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Nitric oxide in uremia: effects of several potentially toxic guanidino compounds.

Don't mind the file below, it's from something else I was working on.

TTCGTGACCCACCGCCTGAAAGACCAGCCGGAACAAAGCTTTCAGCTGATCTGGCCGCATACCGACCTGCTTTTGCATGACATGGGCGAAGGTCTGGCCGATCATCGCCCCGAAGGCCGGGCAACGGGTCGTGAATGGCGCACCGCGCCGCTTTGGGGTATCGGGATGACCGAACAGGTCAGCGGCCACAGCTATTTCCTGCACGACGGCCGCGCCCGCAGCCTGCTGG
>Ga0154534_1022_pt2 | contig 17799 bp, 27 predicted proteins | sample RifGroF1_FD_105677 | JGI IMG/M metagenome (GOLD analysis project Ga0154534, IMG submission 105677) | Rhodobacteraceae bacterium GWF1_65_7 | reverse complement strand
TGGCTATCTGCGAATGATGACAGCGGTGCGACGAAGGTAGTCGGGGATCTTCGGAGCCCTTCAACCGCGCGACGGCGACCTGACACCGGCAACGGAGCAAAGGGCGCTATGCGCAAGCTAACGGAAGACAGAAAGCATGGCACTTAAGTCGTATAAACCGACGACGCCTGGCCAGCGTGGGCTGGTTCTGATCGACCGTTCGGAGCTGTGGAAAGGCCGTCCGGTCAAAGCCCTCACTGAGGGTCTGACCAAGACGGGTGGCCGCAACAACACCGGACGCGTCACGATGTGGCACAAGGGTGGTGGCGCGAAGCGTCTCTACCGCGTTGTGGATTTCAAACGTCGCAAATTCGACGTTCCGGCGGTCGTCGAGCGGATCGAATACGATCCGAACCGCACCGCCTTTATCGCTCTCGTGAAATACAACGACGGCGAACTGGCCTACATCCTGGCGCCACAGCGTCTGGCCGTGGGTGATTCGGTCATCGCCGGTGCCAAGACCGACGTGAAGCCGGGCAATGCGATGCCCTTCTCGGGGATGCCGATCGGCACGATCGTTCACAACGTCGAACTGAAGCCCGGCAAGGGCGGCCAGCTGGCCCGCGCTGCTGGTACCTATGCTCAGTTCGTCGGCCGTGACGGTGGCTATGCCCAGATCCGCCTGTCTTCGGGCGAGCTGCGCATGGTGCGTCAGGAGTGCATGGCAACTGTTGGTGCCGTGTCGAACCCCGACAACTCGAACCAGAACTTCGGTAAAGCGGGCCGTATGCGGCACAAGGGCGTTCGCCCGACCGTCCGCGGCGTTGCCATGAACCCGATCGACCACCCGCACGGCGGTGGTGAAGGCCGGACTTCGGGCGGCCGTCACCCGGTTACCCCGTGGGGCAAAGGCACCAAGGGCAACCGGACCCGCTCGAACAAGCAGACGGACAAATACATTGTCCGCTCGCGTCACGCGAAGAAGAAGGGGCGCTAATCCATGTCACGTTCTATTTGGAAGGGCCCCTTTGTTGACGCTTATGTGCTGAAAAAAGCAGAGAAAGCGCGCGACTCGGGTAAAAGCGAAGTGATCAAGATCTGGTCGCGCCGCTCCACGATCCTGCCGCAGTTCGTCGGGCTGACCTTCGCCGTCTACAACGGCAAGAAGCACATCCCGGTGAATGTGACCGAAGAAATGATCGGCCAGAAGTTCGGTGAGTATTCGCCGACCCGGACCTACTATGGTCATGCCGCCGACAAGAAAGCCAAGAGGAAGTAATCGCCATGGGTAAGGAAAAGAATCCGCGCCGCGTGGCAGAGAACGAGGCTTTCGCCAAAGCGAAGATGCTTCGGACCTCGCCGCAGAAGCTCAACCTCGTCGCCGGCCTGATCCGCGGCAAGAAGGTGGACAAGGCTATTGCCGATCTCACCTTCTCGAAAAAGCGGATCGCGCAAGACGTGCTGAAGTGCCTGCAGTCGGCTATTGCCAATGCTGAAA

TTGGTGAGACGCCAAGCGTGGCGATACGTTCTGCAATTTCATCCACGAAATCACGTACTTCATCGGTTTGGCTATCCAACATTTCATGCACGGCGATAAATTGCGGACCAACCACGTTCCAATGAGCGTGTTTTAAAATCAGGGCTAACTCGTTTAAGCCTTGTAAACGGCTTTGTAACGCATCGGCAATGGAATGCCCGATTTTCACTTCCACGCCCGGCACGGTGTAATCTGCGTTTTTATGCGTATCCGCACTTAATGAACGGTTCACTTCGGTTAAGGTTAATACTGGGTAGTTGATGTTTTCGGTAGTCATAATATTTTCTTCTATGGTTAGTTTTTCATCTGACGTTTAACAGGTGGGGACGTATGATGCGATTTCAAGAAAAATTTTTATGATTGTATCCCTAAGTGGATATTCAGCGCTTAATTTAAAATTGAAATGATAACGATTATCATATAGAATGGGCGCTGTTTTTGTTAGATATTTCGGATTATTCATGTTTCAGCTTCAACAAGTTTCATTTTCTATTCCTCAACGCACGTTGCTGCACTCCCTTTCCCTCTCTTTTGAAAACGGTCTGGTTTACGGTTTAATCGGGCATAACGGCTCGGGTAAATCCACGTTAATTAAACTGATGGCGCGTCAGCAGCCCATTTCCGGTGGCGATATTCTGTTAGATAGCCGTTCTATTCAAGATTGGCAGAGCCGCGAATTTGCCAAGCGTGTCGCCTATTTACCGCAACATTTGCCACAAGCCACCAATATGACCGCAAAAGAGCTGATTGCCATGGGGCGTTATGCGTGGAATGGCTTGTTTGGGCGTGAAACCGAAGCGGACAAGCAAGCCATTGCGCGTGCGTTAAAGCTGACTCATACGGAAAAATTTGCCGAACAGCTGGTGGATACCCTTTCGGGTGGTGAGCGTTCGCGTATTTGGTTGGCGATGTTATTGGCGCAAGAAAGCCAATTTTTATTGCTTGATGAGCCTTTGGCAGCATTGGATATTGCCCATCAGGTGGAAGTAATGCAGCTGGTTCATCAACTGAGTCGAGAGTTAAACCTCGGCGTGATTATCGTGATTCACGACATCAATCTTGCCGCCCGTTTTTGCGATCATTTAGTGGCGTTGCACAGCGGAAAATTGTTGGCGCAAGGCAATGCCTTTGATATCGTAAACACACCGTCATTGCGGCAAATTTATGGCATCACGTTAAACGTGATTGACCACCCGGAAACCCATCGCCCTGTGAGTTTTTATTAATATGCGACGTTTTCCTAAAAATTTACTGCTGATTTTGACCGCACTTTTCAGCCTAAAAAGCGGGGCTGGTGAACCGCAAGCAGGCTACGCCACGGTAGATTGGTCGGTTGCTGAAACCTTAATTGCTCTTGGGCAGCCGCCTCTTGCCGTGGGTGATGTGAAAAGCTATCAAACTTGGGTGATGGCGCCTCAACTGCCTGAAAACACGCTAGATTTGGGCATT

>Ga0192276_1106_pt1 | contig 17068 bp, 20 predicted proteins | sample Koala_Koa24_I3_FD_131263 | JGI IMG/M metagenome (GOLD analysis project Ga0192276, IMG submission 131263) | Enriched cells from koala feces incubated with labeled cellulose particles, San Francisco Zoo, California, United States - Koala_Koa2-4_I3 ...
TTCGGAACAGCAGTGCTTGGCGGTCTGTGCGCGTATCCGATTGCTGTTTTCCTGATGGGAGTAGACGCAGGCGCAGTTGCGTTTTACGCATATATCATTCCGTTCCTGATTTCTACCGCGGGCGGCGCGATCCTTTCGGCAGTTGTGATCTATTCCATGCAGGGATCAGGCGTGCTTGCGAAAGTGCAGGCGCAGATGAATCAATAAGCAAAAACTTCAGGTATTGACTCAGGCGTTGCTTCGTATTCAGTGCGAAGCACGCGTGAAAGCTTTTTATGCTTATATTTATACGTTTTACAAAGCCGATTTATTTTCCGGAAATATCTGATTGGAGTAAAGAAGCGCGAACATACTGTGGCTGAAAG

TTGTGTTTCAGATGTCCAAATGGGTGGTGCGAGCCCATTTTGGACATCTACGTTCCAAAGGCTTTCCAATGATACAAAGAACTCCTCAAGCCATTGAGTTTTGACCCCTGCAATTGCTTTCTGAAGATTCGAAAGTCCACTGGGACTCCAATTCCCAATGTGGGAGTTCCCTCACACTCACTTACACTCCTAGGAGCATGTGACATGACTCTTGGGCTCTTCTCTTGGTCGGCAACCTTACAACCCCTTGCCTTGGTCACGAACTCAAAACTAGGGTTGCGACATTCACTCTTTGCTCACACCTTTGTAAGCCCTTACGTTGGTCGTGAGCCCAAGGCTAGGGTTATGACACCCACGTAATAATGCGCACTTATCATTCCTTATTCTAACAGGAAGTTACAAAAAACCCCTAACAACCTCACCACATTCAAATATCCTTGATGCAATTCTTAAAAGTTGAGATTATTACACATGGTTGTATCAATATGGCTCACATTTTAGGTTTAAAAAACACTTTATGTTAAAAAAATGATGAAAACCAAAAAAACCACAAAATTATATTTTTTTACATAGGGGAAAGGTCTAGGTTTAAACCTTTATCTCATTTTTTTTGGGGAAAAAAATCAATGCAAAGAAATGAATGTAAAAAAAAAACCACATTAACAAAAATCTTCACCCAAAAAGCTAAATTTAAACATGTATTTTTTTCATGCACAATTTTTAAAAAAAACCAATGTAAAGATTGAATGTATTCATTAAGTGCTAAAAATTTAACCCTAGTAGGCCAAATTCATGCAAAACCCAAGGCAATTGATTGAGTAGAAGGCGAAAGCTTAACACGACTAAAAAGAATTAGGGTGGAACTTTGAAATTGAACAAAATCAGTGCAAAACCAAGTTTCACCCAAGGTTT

Vascular and neurologic impairment remain an important source of morbidity in patients with chronic renal failure (CRF). A portion of CRF patients still suffers from uremic encephalopathy or other signs of nervous system impairment. Several reports demonstrate increased incidence of cardiac infarction and cerebrovascular accidents in CRF patients, even in those with otherwise adequate dialysis treatment [1]. Premature vascular disease, including myocardial infarction, stroke, and peripheral vascular disorder, are the leading causes of death in this population. Although several traditional risk factors for vascular disease and endothelial dysfunction, including smoking, diabetes, dyslipidemia, and hypertension, are often increased in CRF, these factors can only partly explain the high vasculopathy-related morbidity and mortality. Several authors have postulated that CRF-associated atherosclerosis and endothelial dysfunction result from accumulation of certain 'uremic factors,' the identities of which are still a matter of debate. These factors include a variety of guanidino compounds (GCs), which have been shown to be nitric oxide synthase (NOS) modulators both in vitro and in vivo. However, other effects of accumulated uremic GCs have been identified.

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